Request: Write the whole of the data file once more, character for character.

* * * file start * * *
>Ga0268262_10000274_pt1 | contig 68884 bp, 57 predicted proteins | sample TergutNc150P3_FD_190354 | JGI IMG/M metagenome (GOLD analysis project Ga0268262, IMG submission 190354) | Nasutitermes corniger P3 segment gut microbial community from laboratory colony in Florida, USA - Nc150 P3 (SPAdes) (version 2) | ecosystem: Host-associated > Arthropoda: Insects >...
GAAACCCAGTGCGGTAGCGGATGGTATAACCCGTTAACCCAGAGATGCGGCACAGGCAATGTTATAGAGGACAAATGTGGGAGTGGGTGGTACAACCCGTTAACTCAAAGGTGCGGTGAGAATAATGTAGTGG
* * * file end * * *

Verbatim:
>Ga0268262_10000274_pt1 | contig 68884 bp, 57 predicted proteins | sample TergutNc150P3_FD_190354 | JGI IMG/M metagenome (GOLD analysis project Ga0268262, IMG submission 190354) | Nasutitermes corniger P3 segment gut microbial community from laboratory colony in Florida, USA - Nc150 P3 (SPAdes) (version 2) | ecosystem: Host-associated > Arthropoda: Insects >...
GAAACCCAGTGCGGTAGCGGATGGTATAACCCGTTAACCCAGAGATGCGGCACAGGCAATGTTATAGAGGACAAATGTGGGAGTGGGTGGTACAACCCGTTAACTCAAAGGTGCGGTGAGAATAATGTAGTGG